WARRENSBURG, Mo. — President Obama’s first speech Wednesday on the economy and the middle class, delivered at Knox College in Galesburg, Ill., got most of the attention of the national media.
Some criticized it for being long on rhetoric and short on specifics, a repeat of his 2012 campaign, but the president offered some interesting details during his second talk later Wednesday when he explained why he’d chosen to visit this college town 60 miles southeast of Kansas City.
Cutting college costs is one of the keys to helping the middle class economically, Obama emphasized, and a “visionary” program at the University of Central Missouri in Warrensburg does that. The Missouri Innovation Campus is an accelerated computer science and engineering program that allows high school students to earn an associate’s degree at the same time they graduate from high school. That leaves just two years at the University of Central Missouri to finish their bachelor’s degrees, reducing their debt and allowing them to start work sooner.
The Missouri Innovation Campus, which Missouri Gov. Jay Nixon called “a model for the nation,” involves a partnership between UCM, Lee’s Summit R-7 School District (a suburb of Kansas City) and local computer, engineering and health care firms that provide internships and help underwrite the cost of training.
The program is designed “to equip students with better skills, to graduate faster and with less debt and with the certainty of a good job at the other end,” Obama said.
“Certainty.” That word bothers me, especially after I saw DST listed as one of the corporate partners in the program. DST is the Kansas City-based company which provides information processing and computer software services for the financial services industry — and it’s a company that has outsourced computer jobs overseas while laying off some 7 percent of its workforce. Those layoffs in 2010 affected around 760 people, including one relative of mine and several friends. One computer programmer from DST I know still hasn’t found a job three years later.
Obama said he wanted to prepare “our workers for the global competition you’re going to face.” But I’m not sure the problem lies in training our students but rather in encouraging businesses to keep more jobs in this country. That, of course, can cost more in wages and reduces profits. I’m not an economist; I don’t know the answer. I’ve just seen the human cost in what layoffs do to families.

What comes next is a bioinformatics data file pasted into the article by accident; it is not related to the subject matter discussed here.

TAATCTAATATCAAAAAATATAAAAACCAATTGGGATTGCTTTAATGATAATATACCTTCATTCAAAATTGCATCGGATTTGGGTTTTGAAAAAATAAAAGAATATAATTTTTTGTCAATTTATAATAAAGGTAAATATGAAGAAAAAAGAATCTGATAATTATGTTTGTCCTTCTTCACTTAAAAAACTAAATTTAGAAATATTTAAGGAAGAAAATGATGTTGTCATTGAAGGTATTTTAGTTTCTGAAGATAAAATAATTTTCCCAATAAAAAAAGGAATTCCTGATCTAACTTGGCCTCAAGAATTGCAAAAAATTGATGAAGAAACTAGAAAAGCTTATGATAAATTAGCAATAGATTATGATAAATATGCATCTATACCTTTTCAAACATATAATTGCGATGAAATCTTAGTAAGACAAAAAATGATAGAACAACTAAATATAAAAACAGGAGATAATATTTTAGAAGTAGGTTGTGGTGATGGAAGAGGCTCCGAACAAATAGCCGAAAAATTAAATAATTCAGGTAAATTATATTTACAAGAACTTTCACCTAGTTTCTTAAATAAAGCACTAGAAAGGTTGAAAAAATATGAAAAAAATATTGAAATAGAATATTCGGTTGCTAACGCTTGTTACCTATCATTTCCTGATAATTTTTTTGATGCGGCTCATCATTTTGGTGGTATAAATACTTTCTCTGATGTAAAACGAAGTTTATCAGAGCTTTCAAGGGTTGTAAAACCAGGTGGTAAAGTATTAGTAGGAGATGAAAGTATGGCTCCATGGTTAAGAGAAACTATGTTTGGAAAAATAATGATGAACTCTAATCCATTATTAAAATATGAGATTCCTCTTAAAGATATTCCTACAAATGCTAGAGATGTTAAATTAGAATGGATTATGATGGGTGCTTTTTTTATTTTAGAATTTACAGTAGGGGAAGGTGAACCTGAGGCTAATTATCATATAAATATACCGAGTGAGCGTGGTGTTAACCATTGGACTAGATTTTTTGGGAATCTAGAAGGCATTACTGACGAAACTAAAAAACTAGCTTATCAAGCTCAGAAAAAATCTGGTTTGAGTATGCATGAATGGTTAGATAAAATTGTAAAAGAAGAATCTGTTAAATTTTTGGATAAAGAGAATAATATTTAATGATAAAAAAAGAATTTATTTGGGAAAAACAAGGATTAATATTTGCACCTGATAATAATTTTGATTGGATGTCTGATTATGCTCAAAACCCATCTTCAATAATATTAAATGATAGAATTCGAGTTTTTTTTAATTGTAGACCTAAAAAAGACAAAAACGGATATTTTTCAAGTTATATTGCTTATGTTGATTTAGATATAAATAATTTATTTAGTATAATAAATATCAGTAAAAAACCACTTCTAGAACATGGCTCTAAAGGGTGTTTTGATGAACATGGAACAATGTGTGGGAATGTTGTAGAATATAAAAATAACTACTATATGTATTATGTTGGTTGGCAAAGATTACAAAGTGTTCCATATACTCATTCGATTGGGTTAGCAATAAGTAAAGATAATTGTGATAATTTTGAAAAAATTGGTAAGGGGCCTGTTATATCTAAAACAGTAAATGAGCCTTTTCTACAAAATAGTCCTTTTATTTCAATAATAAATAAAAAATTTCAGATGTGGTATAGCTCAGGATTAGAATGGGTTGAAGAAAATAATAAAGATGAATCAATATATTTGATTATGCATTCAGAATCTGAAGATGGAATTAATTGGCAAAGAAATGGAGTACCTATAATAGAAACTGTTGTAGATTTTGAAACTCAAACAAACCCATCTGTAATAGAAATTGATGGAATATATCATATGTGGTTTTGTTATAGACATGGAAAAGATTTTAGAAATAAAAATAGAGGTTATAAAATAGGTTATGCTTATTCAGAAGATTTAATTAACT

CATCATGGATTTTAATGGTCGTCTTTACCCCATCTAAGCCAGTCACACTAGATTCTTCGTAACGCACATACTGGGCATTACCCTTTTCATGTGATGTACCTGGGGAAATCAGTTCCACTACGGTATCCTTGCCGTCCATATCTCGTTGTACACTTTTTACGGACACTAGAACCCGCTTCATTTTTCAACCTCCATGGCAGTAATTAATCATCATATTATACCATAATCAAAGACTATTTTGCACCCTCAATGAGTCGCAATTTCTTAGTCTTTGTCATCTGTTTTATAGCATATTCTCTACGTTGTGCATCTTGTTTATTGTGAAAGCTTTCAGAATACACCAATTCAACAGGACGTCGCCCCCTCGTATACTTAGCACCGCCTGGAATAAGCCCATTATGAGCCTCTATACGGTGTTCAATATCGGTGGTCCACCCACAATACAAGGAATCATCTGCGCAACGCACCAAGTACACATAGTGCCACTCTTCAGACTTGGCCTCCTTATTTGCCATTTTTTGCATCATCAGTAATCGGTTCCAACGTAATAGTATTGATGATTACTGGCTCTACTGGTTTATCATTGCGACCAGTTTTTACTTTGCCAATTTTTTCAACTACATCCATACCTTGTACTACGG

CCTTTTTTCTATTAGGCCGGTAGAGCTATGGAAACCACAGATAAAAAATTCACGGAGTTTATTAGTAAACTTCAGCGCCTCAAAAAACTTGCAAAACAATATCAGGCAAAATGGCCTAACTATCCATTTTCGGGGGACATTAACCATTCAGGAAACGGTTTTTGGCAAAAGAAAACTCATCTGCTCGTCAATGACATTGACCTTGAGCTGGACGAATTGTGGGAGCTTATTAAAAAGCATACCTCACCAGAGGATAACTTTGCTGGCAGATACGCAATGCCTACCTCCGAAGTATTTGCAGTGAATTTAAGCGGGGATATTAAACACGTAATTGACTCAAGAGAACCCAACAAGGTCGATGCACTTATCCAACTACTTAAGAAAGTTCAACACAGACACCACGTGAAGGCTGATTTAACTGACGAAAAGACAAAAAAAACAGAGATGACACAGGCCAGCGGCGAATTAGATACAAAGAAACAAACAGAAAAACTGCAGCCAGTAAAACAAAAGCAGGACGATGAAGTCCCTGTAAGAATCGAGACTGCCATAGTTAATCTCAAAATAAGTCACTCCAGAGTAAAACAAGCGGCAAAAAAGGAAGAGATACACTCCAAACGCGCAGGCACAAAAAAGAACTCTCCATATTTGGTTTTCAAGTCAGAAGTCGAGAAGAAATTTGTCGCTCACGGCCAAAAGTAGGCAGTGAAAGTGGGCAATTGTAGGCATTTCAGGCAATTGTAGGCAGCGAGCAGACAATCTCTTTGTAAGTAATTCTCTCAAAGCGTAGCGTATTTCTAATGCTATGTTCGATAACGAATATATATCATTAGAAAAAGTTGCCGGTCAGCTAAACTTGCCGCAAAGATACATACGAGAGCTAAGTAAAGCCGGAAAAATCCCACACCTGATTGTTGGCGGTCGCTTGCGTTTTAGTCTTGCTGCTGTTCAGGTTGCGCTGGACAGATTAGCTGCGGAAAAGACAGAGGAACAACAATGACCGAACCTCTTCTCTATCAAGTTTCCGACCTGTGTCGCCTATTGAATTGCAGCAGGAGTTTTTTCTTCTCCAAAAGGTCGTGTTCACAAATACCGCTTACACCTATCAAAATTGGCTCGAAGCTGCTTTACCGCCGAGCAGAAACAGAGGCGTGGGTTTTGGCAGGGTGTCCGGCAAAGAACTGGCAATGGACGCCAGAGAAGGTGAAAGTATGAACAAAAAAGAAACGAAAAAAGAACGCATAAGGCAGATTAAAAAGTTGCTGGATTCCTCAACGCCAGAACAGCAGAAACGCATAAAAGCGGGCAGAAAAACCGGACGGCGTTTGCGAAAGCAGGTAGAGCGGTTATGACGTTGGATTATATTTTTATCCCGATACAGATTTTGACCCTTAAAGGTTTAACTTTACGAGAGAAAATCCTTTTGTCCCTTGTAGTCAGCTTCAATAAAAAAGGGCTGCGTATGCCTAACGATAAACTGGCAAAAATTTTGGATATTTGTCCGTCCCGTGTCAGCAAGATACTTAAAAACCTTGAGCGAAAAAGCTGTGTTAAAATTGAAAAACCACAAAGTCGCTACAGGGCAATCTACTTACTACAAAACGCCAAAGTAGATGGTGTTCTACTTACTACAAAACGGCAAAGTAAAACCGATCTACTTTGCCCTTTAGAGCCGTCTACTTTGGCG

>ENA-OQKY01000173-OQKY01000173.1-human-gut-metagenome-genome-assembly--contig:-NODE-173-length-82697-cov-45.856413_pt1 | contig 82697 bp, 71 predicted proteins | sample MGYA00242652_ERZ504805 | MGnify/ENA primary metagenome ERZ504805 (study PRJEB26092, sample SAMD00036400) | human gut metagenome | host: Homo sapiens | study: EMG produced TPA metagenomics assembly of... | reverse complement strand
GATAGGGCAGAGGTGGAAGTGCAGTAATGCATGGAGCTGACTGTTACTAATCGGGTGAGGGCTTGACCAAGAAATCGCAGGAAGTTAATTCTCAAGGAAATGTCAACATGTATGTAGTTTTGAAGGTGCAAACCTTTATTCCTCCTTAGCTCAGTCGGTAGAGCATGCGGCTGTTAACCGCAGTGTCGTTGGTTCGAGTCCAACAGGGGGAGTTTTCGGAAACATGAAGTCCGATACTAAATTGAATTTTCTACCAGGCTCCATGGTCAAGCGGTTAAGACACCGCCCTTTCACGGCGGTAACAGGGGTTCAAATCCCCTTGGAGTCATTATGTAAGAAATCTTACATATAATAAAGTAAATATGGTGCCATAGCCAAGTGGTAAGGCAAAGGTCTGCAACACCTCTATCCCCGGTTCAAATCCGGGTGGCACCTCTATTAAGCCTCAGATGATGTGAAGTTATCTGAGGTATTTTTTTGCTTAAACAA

The president seems to empathize with that human cost when he expounded on the economy’s impact on middle class families. He pointed out in Galesburg that when he delivered the commencement speech at Knox College in 2005, a number of workers had lost their jobs in manufacturing because Maytag had moved its manufacturing operation to Mexico.
I don’t see the same publicity given to white collar jobs, like computer programming, that have been moved overseas. In fact, 16 months ago, when I wrote my first post for She the People, I complained that Washington was more interested in the debate over federal funding for birth control than in job creation.
Obama is determined to move the attention to the economy and the middle class. With 1,276 (now down to 1,275) days left in his administration, he’s launched an eight-week series of speeches to garner grass-roots support for economic policies aimed at growing the economy “from the middle out” rather than the top down.
Many of us in the middle class have experienced that “erosion” he talked about: “The income of the top 1 percent nearly quadrupled from 1979 to 2007, but the typical family’s incomes barely budged,” he said, both in Galesburg and Warrensburg. “And the decades-long erosion that had been taking place, the erosion of middle-class security, was suddenly laid bare for everybody to see.”
He found plenty of support in Warrensburg, where he spoke to a crowd estimated at 2,500 by the local newspaper. They’d waited for hours outside in the July heat; once inside, it was a standing room only crowd, but the sweltering temperature in the gym didn’t stop the crowd’s enthusiasm as they applauded numerous times during the 31-minute long speech.
Can grass-roots support solve the problem of gridlock in Washington? Probably not, unless support for the president’s policies affect the mid-term elections enough to change the membership of the House. Otherwise, it will take bipartisan support to fix the problems plaguing the middle class; both sides need to listen to the other and to have some respect, and I’m not sure that’s possible.
As I was trying to leave the building where Obama spoke, I asked directions from Tami Dahman, a member of the custodial staff. Then I asked if she’d had the opportunity to see any of the president’s speech.
Yes, she’d sneaked in for a minute or two, and a friend had taken some photos for her.
What did she think of Obama visiting Warrensburg? “I don’t care if you’re a Republican or a Democrat, if you have the chance to see the president, it’s your American duty to do so,” she told me proudly.
Too bad Washington doesn’t share some of her pride and bipartisan feelings.